Blues and Bliss
The Poetry of George Elliott Clarke
Paper 90 pp.
Online discount: 25%
Online discount: 50%
Blues singer, preacher, cultural critic, exile, Africadian, high modernist, spoken word artist, Canadian poet—these are but some of the voices of George Elliott Clarke. In a selection of Clarke’s best work from his early poetry to his most recent, Blues and Bliss: The Poetry of George Elliott Clarke offers readers an impressive cross-section of those voices. Jon Paul Fiorentino’s introduction focuses on this polyphony, his influences—Derek Walcott, Amiri Baraka, and the canon of literary English from Shakespeare to Yeats—and his “voice throwing,” and shows how the intersections here produce a “troubling” of language. He sketches Clarke’s primary interest in the negotiation of cultural space through adherence to and revision of tradition and on the finding of a vernacular that begins in exile, especially exile in relation to African-Canadian communities.
In the afterword, Clarke, in an interesting re-spin of Fiorentino’s introduction, writes with patented gusto about how his experiences have contributed to multiple sounds and forms in his work. Decrying any grandiose notions of theory, he presents himself as primarily a songwriter.
Jon Paul Fiorentino is a writer and editor whose most recent book of poetry is The Theory of the Loser Class (2006). Recent editorial projects include the anthologies Career Suicide! Contemporary Literary Humour (2003) and Post-Prairie, a collaborative effort with Robert Kroetsch (2005). He lives in Montreal, where he teaches writing at Concordia University and is the managing editor of Matrix magazine.
George Elliott Clarke is the inaugural E.J. Pratt Professor of Canadian Literature at the University of Toronto. An expert in African-Canadian literature, he published the foundational work in the field, Odysseys Home: Mapping African-Canadian Literature, in 2002. Named a Trudeau Foundation Fellow in 2005, Clarke is also a revered poet, librettist, and novelist. For his collection Execution Poems, he received the Governor General’s Award for Poetry in 2001. His bestselling poetry-novel, Whylah Falls, is a major text in Canadian literature.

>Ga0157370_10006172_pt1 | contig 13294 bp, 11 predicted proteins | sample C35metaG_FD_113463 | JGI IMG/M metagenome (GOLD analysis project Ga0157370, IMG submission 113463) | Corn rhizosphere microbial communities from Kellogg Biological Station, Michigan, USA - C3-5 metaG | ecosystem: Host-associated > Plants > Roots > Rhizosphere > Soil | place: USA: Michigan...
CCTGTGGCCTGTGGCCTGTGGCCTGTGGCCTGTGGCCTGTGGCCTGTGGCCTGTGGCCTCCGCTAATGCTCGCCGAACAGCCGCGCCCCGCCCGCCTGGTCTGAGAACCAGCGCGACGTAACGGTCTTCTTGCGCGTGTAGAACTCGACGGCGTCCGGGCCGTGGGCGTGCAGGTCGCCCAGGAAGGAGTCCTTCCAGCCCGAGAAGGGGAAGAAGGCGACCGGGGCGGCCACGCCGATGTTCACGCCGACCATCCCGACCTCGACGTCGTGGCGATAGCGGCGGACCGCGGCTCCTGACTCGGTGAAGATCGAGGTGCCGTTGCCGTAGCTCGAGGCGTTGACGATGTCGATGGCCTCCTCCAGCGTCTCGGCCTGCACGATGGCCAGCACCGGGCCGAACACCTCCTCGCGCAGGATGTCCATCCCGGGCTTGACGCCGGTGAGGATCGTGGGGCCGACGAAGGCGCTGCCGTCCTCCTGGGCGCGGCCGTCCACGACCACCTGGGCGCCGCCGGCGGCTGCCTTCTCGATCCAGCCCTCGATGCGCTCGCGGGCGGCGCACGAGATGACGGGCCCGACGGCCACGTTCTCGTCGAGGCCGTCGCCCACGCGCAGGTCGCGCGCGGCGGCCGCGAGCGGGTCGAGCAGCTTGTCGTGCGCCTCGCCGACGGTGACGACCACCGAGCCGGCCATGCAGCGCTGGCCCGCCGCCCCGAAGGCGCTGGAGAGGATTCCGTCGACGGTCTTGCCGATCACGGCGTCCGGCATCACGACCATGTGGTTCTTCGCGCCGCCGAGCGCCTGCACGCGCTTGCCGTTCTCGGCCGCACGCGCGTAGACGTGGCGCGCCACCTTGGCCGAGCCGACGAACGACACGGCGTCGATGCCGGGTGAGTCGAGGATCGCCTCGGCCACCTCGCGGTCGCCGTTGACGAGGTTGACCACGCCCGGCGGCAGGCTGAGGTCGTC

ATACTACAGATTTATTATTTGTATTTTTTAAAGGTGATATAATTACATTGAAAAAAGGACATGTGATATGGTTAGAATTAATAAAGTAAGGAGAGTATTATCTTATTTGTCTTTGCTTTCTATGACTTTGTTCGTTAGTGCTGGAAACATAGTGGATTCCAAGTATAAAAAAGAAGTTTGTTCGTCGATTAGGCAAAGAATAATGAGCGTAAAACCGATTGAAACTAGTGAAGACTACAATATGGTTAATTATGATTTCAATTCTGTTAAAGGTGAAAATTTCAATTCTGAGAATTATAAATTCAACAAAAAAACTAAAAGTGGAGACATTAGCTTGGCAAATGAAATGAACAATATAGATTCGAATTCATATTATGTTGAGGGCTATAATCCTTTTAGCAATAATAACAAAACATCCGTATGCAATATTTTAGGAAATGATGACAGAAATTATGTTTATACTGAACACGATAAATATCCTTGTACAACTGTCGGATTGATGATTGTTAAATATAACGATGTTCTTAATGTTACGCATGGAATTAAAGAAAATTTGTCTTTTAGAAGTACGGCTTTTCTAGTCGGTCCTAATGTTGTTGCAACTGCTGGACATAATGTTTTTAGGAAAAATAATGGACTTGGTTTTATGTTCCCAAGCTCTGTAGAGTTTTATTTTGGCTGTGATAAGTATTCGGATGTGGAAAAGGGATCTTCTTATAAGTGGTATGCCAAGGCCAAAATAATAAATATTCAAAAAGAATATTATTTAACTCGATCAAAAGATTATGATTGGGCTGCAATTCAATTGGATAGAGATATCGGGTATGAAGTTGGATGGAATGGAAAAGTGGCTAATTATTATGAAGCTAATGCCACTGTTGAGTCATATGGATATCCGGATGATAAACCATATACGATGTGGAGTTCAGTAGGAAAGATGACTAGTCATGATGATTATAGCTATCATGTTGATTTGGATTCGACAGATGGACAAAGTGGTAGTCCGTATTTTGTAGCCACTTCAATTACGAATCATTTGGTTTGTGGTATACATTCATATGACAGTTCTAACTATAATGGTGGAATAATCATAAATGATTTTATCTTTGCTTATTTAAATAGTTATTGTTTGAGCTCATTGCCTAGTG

“In being removed from their original contexts, these poems shine anew. Viewed apart from the rest of the poems in Black, Letter to a Young Poet seems even stranger, a successful and disturbing piece of standalone verse that fusses the high modernism of Ezra Pound with frightening, dare I say, Stephen King-like imagery.... A welcome feature to the books in the Laurier Poetry Series are the autobiographical postscripts provided by the poets, a nice touch that will appeal to readers unfamiliar with the names behind the poetry.”
— Christopher MacKinnon, Chronicle Herald (Halifax)
“Blues and Bliss...[is] put out...through the wonderful Laurier Poetry Series. The series aims to make the work of Canadian poets more accessible through a format in which a critic introduces 35 poems from across the career of a major poet. In this helpful volume, Jon Paul Fiorentino calls Clarke’s voice ‘polyphonic,’ that is, a unique blend of identities that includes blues singer, preacher, cultural critic, exile, Africadian, high modernist, spoken-word artist and Canadian poet.... The selection of poems which includes pieces from seven books, including the now Canadian-canonized Whylah Falls, is testament to the range of cadence and rhythm that makes up Clarke’s multivocal range.”
— Sonnet L’Abbé, Globe and Mail
“What is included here is fabulous.”
— Mary Shearman, Simon Fraser University, Atlantis
“The quest for a wider audience for poetry may be quixotic, but this series makes a serious attempt to present attractive, affordable selections that speak to contemporary interests and topics that might engage a younger generation of readers. Yet it does not condescend, preferring to provide substantial and sophisticated poets to these new readers. At the very least, these slim volumes will make very useful introductory teaching texts in post-secondary classrooms because they whet the appetite without overwhelming.”
— Paul Milton, Canadian Literature
By the same selected and edited by
Leaving the Shade of the Middle Ground: The Poetry of F.R. Scott, F.R. Scott; Laura Moss, editor; afterword by George Elliott Clarke